(i) Facts. X, a United States corporation that is not a member of an expanded affiliated group (EAG) (as defined in § 1.199-7), engages in activities that generate both DPGR and non-DPGR. All of X’s production activities that generate DPGR are within Standard Industrial Classification (SIC) Industry Group AAA (SIC AAA). All of X’s production activities that generate non-DPGR are within SIC Industry Group BBB (SIC BBB). X is able to specifically identify CGS allocable to DPGR and to non-DPGR. X incurs $900 of research and experimentation expenses (R&E) that are deductible under section 174, $300 of which are performed with respect to SIC AAA and $600 of which are performed with respect to SIC BBB. None of the R&E is legally mandated R&E as described in § 1.861-17(a)(4) and none of the R&E is included in CGS. X incurs section 162 selling expenses that are not includible in CGS and are definitely related to all of X’s gross income. For 2010, the adjusted basis of X’s assets is $5,000, $4,000 of which generates gross income attributable to DPGR and $1,000 of which generates gross income attributable to non-DPGR. For 2010, X’s taxable income is $1,380 based on the following Federal income tax items: * * *

* * * * *

Example 2. * * *

(i) Facts. The facts are the same as in Example 1 except that X owns stock in Y, a United States corporation, equal to 75% of the total voting power of stock of Y and 80% of the total value of stock in Y. X and Y are not members of an affiliated group as defined in section 1504(a). Accordingly, the rules of § 1.861-14T do not apply to X’s and Y’s selling expenses, R&E, and charitable contributions. X and Y are, however, members of an affiliated group for purposes of allocating and apportioning interest expense (see § 1.861-11T(d)(6)) and are also members of an EAG. For 2010, the adjusted basis of Y’s assets is $45,000, $21,000 of which generates gross income attributable to DPGR and $24,000 of which generates gross income attributable to non-DPGR. All of Y’s activities that generate DPGR are within SIC Industry Group AAA (SIC AAA). All of Y’s activities that generate non-DPGR are within SIC Industry Group BBB (SIC BBB). None of X’s and Y’s sales are to each other. Y is not able to specifically identify CGS allocable to DPGR and non-DPGR. In this case, because CGS is definitely related under the facts and circumstances to all of Y’s gross receipts, apportionment of CGS between DPGR and non-DPGR based on gross receipts is appropriate. For 2010, Y’s taxable income is $1,910 based on the following Federal income tax items: * * *

* * * * *

§ 1.199-6 [Corrected]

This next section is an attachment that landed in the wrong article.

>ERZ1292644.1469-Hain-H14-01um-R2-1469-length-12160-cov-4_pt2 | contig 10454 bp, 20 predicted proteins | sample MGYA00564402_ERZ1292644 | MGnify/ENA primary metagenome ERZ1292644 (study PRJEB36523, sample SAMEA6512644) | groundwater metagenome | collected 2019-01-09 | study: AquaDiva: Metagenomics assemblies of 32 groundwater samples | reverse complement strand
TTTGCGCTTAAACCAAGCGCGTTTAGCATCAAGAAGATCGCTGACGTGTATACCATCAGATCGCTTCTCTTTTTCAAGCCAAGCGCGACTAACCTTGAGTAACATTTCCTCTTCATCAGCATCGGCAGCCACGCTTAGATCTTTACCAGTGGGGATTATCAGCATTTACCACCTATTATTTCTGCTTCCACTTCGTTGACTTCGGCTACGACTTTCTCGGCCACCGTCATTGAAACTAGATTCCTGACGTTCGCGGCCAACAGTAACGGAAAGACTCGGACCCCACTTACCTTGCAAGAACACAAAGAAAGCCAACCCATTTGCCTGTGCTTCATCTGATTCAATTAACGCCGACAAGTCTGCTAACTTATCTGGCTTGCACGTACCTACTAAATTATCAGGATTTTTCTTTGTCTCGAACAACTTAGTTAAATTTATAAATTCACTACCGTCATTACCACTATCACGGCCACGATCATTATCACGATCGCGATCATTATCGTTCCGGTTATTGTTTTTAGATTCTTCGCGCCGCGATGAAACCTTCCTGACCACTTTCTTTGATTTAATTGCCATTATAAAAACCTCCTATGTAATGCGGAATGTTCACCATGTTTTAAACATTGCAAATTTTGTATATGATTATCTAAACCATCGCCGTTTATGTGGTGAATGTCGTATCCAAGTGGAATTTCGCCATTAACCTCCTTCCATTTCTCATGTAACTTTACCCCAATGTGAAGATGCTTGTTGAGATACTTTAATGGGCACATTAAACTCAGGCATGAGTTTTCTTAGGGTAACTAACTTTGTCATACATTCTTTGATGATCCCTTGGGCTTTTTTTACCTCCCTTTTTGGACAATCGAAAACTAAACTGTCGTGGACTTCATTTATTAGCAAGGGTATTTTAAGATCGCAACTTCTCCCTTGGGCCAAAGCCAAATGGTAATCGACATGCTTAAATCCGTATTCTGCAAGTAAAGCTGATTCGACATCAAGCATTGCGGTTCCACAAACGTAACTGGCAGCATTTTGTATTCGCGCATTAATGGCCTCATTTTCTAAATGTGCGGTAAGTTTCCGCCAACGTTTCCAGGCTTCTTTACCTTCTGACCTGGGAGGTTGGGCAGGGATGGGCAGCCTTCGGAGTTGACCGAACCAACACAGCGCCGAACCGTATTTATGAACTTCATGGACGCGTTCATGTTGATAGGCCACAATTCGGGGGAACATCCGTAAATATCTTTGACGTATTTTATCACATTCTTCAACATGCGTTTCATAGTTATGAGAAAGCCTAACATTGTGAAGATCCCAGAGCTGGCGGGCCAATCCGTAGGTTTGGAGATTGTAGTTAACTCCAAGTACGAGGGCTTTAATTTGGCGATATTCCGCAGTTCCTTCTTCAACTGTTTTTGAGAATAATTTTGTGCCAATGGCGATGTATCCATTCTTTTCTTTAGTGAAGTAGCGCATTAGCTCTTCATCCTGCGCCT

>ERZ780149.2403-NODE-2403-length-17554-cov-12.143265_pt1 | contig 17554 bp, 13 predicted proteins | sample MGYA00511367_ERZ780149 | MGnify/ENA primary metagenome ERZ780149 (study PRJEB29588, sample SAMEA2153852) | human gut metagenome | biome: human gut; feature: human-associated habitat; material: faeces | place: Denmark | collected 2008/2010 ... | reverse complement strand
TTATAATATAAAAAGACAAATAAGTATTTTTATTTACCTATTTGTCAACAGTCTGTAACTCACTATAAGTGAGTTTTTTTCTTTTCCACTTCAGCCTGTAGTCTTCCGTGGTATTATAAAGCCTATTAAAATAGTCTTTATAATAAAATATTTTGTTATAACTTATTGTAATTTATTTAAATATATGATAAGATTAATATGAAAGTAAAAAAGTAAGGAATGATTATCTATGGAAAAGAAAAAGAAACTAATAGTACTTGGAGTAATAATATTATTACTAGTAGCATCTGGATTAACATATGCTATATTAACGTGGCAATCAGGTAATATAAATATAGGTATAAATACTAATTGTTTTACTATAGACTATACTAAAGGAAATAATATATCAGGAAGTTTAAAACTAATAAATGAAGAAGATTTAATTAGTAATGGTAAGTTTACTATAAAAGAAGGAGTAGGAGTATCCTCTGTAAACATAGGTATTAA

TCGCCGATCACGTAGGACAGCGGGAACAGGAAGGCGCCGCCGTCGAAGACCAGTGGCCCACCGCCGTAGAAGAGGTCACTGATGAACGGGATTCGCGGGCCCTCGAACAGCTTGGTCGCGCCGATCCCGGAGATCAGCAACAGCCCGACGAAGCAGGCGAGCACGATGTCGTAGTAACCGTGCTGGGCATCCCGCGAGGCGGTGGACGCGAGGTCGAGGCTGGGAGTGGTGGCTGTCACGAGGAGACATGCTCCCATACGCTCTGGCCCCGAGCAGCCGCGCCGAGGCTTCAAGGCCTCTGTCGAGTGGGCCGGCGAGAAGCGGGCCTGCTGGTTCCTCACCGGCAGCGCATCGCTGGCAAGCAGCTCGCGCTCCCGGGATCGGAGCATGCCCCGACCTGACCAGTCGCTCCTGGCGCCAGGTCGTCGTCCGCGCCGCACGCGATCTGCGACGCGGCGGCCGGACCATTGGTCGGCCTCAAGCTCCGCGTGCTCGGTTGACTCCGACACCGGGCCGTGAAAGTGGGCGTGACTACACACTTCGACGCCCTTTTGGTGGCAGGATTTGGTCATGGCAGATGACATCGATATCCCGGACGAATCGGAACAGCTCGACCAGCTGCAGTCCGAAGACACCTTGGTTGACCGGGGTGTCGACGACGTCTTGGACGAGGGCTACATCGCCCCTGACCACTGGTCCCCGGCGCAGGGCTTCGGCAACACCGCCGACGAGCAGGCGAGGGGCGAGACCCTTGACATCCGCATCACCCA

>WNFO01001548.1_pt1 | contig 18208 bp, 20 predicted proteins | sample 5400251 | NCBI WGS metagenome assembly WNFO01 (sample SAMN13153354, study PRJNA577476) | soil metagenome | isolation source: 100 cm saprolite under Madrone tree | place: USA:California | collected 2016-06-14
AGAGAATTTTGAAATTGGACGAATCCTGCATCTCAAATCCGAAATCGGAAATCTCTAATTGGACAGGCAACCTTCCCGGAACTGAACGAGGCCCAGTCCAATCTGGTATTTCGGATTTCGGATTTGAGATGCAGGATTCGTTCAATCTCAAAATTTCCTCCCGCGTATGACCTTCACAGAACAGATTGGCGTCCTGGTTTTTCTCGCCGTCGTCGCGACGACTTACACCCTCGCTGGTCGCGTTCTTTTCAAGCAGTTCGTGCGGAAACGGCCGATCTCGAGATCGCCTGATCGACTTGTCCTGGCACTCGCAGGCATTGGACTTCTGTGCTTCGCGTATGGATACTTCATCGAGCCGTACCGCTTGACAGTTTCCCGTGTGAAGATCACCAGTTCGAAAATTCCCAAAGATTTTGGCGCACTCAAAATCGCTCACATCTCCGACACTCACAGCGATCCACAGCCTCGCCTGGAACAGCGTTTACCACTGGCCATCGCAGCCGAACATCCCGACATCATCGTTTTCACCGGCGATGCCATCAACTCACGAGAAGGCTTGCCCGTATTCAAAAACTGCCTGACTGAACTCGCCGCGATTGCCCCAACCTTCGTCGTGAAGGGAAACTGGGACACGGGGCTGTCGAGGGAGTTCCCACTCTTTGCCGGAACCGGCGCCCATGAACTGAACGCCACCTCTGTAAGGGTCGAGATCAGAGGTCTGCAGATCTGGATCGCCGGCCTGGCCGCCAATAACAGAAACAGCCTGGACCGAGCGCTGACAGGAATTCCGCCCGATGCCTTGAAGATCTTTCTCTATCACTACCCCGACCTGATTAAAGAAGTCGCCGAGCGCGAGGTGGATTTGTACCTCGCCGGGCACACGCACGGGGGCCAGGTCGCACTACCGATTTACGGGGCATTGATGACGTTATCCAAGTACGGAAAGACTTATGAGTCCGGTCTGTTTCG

Par. 6. Section 1.199-6 is amended as follows:

1. The last sentence of paragraph (g) is revised.

2. The last sentence of Example 2 (i) in paragraph (m) is revised.

The revisions read as follows:

§ 1.199-6 Agricultural and horticultural cooperatives.

* * * * *

(g) Written notice to patrons. * * * The cooperative must report the amount of the patron’s section 199 deduction on Form 1099-PATR, “Taxable Distributions Received From Cooperatives,” issued to the patron.

* * * * *

(m) * * *

Example 2. (i) * * * Cooperative X must report the amount of Patron A’s section 199 deduction on Form 1099-PATR, “Taxable Distributions Received From Cooperatives,” issued to Patron A for the calendar year 2008.

* * * * *

§ 1.199-7 [Corrected]

Par. 7. Section 1.199-7 is amended as follows:

1. By revising paragraph (a)(4), Example 3.

2. By revising paragraph (e), Example 10 (i).

The revisions read as follows:

§ 1.199-7 Expanded affiliated groups.

(a) * * *

(4) * * *

Example 3. The facts are the same as in Example 2 except that rather than reselling the machinery, B rents the machinery to unrelated persons and B takes the gross receipts attributable to the rental of the machinery into account under its methods of accounting in 2007, 2008, and 2009. In addition, as of the close of business on December 31, 2008, A and B cease to be members of the same EAG. With respect to the machinery acquired from C and the unrelated persons, B’s gross receipts attributable to the rental of the machinery in 2007, 2008, and 2009 are non-DPGR because no member of the EAG MPGE the machinery and because C does not qualify as an EAG partnership. With respect to machinery acquired from A, B’s gross receipts in 2007 and 2008 attributable to the rental of the machinery are DPGR because at the time B takes into account the gross receipts derived from the rental of the machinery under its methods of accounting, B is a member of the same EAG as A and B is treated as conducting A’s previous MPGE activities. However, with respect to the rental receipts in 2009, because A and B are not members of the same EAG in 2009, B’s rental receipts are non-DPGR.